relates to the production of mixed alcohols from carbon monoxide and hydrogen gases using a catalyst, with optionally a co-catalyst, wherein the catalyst metals are molybdenum, tungsten or rhenium, and the co-catalyst metals are cobalt, nickel or iron. The catalyst is promoted with a Fischer-Tropsch promoter like an alkali or alkaline earth series metal or a smaller amount of thorium and is further treated by sulfiding. The composition of the mixed alcohols fraction can be selected by selecting the extent of intimate contact among the catalytic components.
Journal of Catalysis 114, 90-99 (1988) discloses a mechanism of ethanol formation from synthesis gas over CuO/ZnO/Al2O3. The formation of ethanol from carbon monoxide and hydrogen over a CuO/ZnO methanol catalyst is studied in a fixed-bed microreactor by measuring the isotopic distribution of the carbon in the product ethanol when isotopically-enriched C13 methanol was added to the feed.
As the importance of ethanol is ever increasing in today's world, so is the need and desire to produce ethanol with a higher carbon efficiency, a higher conversion and an improved selectivity from a carbonaceous feedstock. Hence, the present invention provides a process that allows one to produce ethanol from a carbonaceous feedstock, with improved carbon efficiency, a higher selectivity and in particular, with a more efficient conversion to ethanol.
Figure 1 represents an embodiment of a process scheme according to the present invention, wherein the references correspond to those used in the present description and appending claims.
Thus, the present invention relates to a process for the conversion of synthesis gas to ethanol, characterised by the following steps:
- 1) introducing synthesis gas, together with methyl ethanoate and/or ethyl ethanoate, into an alcohol synthesis unit to produce methanol and ethanol,
- 2) separating the methanol from the ethanol of step 1,
- 3) introducing methanol, from step 2, together with carbon monoxide, into a carbonylation reactor in the presence of a methanol carbonylation catalyst, to produce ethanoic acid,
- 4) introducing ethanoic acid, from step 3, together with methanol and/or ethanol, into an esterification unit to produce methyl ethanoate and/or ethyl ethanoate,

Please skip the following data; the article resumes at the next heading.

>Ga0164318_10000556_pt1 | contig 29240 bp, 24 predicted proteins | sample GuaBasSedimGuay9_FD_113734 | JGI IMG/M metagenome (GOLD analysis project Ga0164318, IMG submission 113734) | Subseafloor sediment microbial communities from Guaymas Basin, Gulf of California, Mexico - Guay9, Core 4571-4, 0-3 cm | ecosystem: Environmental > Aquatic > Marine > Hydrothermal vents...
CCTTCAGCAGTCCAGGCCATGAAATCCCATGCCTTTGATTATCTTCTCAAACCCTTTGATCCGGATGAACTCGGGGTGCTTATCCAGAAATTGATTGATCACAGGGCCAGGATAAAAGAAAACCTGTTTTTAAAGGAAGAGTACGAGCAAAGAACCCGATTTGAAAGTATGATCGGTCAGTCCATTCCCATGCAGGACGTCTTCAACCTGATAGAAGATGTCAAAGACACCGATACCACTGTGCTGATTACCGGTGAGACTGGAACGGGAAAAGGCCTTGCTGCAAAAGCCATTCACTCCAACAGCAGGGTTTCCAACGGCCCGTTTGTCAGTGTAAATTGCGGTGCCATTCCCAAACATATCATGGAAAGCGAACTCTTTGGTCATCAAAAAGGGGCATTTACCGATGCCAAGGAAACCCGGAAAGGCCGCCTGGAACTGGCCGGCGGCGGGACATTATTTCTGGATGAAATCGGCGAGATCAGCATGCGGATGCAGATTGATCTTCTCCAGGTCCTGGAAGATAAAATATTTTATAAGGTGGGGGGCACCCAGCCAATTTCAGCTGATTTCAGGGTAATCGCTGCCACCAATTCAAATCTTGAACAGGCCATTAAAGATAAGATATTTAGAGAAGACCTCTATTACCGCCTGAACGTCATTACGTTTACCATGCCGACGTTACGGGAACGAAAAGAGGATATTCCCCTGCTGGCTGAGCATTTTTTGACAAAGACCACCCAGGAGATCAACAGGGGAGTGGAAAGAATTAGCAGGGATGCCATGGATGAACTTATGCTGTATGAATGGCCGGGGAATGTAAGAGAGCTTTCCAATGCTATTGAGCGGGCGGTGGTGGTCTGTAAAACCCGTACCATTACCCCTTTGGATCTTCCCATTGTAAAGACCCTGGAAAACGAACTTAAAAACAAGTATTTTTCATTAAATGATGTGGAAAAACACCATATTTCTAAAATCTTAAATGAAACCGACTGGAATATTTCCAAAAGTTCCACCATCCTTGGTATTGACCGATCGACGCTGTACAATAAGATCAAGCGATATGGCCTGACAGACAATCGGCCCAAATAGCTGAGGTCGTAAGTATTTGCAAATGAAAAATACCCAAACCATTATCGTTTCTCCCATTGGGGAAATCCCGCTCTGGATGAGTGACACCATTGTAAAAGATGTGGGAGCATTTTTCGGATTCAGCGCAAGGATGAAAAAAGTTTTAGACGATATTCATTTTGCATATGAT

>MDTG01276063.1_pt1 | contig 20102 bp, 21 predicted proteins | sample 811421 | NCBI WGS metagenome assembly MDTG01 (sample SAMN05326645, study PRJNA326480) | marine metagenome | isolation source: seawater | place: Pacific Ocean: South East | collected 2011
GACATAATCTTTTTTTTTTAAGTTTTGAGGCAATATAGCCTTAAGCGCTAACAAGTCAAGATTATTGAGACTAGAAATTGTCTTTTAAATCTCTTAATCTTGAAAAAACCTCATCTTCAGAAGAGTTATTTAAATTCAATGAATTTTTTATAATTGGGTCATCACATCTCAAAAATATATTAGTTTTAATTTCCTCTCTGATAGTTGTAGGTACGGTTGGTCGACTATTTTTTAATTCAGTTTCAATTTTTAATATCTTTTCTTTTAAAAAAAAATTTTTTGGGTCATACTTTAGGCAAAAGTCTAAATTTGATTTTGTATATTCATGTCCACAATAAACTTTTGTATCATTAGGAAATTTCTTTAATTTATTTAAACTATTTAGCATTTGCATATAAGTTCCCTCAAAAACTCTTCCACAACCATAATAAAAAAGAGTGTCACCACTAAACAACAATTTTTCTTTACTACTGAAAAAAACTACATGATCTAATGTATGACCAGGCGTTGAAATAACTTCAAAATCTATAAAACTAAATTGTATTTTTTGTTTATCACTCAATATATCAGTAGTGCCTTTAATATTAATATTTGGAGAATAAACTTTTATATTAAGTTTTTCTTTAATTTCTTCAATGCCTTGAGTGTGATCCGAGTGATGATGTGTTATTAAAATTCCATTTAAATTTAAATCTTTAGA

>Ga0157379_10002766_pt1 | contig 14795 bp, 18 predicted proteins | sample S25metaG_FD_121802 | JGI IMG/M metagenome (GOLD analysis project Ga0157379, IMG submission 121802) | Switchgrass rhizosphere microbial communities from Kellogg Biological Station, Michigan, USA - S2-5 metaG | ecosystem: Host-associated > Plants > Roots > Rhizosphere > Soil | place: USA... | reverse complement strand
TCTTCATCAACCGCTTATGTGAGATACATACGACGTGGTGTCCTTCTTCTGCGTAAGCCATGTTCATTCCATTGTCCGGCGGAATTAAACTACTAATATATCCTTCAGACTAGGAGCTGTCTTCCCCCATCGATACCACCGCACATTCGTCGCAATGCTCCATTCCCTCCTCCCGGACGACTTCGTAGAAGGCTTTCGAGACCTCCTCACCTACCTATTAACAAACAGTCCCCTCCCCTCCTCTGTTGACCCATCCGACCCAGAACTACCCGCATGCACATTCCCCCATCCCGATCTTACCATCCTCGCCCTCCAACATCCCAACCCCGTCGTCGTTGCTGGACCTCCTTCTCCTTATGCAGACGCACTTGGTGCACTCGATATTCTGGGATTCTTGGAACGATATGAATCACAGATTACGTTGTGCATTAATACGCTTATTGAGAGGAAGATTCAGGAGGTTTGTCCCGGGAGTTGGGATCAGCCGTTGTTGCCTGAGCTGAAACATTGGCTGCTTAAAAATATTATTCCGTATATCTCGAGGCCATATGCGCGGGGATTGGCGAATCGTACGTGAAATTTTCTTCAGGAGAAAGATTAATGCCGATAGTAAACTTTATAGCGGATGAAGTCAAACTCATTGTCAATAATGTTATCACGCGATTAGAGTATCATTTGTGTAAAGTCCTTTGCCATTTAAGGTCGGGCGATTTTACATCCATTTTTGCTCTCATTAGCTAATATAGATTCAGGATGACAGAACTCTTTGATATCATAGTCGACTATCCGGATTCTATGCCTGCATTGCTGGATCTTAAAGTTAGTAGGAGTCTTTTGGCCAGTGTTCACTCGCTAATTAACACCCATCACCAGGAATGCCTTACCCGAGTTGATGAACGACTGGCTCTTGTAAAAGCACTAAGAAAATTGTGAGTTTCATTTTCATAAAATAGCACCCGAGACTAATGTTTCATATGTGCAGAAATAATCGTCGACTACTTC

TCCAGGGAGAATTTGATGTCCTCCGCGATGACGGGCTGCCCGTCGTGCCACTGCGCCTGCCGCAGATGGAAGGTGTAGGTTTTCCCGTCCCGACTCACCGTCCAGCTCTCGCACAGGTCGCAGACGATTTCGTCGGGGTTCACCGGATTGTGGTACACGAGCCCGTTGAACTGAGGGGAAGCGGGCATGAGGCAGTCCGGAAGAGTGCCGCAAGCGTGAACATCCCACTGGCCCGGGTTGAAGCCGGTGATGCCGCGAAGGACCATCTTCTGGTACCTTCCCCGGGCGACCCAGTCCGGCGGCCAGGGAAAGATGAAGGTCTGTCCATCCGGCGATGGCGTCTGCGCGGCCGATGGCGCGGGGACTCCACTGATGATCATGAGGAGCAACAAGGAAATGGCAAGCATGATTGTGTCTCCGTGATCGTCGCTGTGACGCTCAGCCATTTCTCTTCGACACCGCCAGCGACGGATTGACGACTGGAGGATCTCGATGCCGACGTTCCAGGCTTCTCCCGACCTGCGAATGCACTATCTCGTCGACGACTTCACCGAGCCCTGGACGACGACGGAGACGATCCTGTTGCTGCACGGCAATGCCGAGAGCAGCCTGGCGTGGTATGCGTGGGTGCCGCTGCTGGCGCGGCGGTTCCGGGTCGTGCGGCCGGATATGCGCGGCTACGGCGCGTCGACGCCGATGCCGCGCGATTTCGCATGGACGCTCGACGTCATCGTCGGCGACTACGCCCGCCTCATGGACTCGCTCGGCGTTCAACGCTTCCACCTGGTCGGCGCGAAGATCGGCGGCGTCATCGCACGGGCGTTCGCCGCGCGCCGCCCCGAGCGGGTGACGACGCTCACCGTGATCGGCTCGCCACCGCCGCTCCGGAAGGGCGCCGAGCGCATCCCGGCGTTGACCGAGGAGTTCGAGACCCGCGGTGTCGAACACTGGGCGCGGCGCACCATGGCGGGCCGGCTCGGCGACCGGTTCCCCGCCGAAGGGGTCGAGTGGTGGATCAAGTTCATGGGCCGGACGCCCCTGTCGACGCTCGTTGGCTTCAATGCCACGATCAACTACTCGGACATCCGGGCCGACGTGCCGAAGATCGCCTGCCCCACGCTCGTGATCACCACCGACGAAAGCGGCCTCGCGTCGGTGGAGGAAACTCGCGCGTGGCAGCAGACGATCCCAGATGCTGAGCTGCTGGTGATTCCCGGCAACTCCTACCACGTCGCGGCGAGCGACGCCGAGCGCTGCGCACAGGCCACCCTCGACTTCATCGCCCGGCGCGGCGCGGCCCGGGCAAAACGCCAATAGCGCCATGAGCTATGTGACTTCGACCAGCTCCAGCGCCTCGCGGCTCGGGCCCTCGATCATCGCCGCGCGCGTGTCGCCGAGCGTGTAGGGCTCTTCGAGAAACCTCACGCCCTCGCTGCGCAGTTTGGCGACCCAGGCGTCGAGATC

- 5) feeding methyl ethanoate and/or ethyl ethanoate, produced in step 4, into the alcohol synthesis unit of step 1, and
- 6) recovering ethanol from step 2.
Furthermore, the present invention relates to a process for the conversion of a carbonaceous feedstock(s) into ethanol, wherein the carbonaceous feedstock is first converted into synthesis gas, which is subsequently converted into ethanol and characterised by the following steps:
- 1) introducing a carbonaceous feedstock into a synthesis gas reactor to produce a mixture of carbon oxide(s) and hydrogen,
- 2) introducing carbon monoxide and hydrogen, from step 1, together with methyl ethanoate and/or ethyl ethanoate, into a alcohol synthesis unit to produce methanol and ethanol,
- 3) separating the methanol from the ethanol of step 2,
- 4) introducing methanol, from step 3, together with CO, into a carbonylation reactor in the presence of a methanol carbonylation catalyst, to produce ethanoic acid,
- 5) introducing ethanoic acid, from step 4, together with methanol and/or ethanol, into an esterification unit to produce methyl ethanoate and/or ethyl ethanoate,
- 6) feeding methyl ethanoate and/or ethyl ethanoate, produced in step 5, into the alcohol synthesis unit of step 2, and
- 7) recovering ethanol from step 3.
According to one aspect of the present invention, the synthesis gas feedstock, a mixture of carbon oxide(s) and hydrogen, that is used to produce the methanol feed stream, is preferably produced from a hydrocarbon feedstock.